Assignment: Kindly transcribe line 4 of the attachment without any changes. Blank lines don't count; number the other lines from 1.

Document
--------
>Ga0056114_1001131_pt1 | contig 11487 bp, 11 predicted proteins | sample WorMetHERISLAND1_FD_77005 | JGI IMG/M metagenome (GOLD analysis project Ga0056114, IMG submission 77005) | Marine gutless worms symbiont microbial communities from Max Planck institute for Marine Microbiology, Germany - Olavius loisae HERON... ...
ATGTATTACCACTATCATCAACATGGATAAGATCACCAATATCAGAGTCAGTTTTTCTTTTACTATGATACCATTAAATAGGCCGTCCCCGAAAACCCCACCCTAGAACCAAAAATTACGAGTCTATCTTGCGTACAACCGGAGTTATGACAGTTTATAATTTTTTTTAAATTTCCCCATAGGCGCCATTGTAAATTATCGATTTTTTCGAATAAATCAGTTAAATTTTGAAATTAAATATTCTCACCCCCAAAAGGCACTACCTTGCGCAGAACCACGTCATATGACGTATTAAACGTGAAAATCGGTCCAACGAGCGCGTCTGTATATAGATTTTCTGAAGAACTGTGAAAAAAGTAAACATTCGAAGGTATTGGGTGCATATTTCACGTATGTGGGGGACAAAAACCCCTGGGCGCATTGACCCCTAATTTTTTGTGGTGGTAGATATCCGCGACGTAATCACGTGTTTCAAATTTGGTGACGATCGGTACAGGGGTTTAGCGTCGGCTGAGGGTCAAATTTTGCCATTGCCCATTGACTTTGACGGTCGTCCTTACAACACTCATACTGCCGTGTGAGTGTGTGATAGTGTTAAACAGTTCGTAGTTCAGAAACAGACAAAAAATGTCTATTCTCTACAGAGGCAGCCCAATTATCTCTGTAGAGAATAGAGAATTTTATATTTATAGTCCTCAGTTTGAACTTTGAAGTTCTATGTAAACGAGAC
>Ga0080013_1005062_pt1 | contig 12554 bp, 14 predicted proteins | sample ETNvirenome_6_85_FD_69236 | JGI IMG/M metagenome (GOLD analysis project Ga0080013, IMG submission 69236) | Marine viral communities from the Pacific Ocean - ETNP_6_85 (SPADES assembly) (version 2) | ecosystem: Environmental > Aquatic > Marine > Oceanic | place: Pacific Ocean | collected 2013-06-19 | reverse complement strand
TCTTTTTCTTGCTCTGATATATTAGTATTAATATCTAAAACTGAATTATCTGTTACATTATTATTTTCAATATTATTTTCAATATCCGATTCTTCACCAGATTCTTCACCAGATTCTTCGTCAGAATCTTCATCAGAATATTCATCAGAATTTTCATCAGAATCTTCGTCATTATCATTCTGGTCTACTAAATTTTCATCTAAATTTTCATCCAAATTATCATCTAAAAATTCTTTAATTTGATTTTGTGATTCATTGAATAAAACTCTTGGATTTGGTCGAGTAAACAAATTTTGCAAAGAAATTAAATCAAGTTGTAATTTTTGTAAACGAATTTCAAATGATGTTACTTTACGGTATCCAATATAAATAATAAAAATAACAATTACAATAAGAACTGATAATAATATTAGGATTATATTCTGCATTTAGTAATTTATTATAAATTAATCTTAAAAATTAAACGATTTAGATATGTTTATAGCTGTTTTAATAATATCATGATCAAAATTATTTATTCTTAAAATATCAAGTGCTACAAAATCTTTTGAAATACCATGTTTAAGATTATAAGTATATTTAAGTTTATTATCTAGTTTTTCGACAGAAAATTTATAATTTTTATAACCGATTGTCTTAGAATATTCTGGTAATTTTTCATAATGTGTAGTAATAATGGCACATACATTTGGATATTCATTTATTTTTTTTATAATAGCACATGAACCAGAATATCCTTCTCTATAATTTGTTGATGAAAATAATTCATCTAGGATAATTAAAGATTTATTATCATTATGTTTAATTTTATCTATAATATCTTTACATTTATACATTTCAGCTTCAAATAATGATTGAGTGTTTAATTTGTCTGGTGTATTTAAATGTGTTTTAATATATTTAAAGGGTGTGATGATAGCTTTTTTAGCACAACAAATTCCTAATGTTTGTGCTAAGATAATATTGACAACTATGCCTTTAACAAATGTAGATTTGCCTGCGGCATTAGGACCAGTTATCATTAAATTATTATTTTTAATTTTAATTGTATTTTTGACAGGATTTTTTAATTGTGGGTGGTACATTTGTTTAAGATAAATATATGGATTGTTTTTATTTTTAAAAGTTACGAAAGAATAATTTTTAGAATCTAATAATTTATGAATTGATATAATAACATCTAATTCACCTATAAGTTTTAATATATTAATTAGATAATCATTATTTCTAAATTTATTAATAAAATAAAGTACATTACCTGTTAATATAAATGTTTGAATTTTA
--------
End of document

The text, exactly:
TCTTTTTCTTGCTCTGATATATTAGTATTAATATCTAAAACTGAATTATCTGTTACATTATTATTTTCAATATTATTTTCAATATCCGATTCTTCACCAGATTCTTCACCAGATTCTTCGTCAGAATCTTCATCAGAATATTCATCAGAATTTTCATCAGAATCTTCGTCATTATCATTCTGGTCTACTAAATTTTCATCTAAATTTTCATCCAAATTATCATCTAAAAATTCTTTAATTTGATTTTGTGATTCATTGAATAAAACTCTTGGATTTGGTCGAGTAAACAAATTTTGCAAAGAAATTAAATCAAGTTGTAATTTTTGTAAACGAATTTCAAATGATGTTACTTTACGGTATCCAATATAAATAATAAAAATAACAATTACAATAAGAACTGATAATAATATTAGGATTATATTCTGCATTTAGTAATTTATTATAAATTAATCTTAAAAATTAAACGATTTAGATATGTTTATAGCTGTTTTAATAATATCATGATCAAAATTATTTATTCTTAAAATATCAAGTGCTACAAAATCTTTTGAAATACCATGTTTAAGATTATAAGTATATTTAAGTTTATTATCTAGTTTTTCGACAGAAAATTTATAATTTTTATAACCGATTGTCTTAGAATATTCTGGTAATTTTTCATAATGTGTAGTAATAATGGCACATACATTTGGATATTCATTTATTTTTTTTATAATAGCACATGAACCAGAATATCCTTCTCTATAATTTGTTGATGAAAATAATTCATCTAGGATAATTAAAGATTTATTATCATTATGTTTAATTTTATCTATAATATCTTTACATTTATACATTTCAGCTTCAAATAATGATTGAGTGTTTAATTTGTCTGGTGTATTTAAATGTGTTTTAATATATTTAAAGGGTGTGATGATAGCTTTTTTAGCACAACAAATTCCTAATGTTTGTGCTAAGATAATATTGACAACTATGCCTTTAACAAATGTAGATTTGCCTGCGGCATTAGGACCAGTTATCATTAAATTATTATTTTTAATTTTAATTGTATTTTTGACAGGATTTTTTAATTGTGGGTGGTACATTTGTTTAAGATAAATATATGGATTGTTTTTATTTTTAAAAGTTACGAAAGAATAATTTTTAGAATCTAATAATTTATGAATTGATATAATAACATCTAATTCACCTATAAGTTTTAATATATTAATTAGATAATCATTATTTCTAAATTTATTAATAAAATAAAGTACATTACCTGTTAATATAAATGTTTGAATTTTA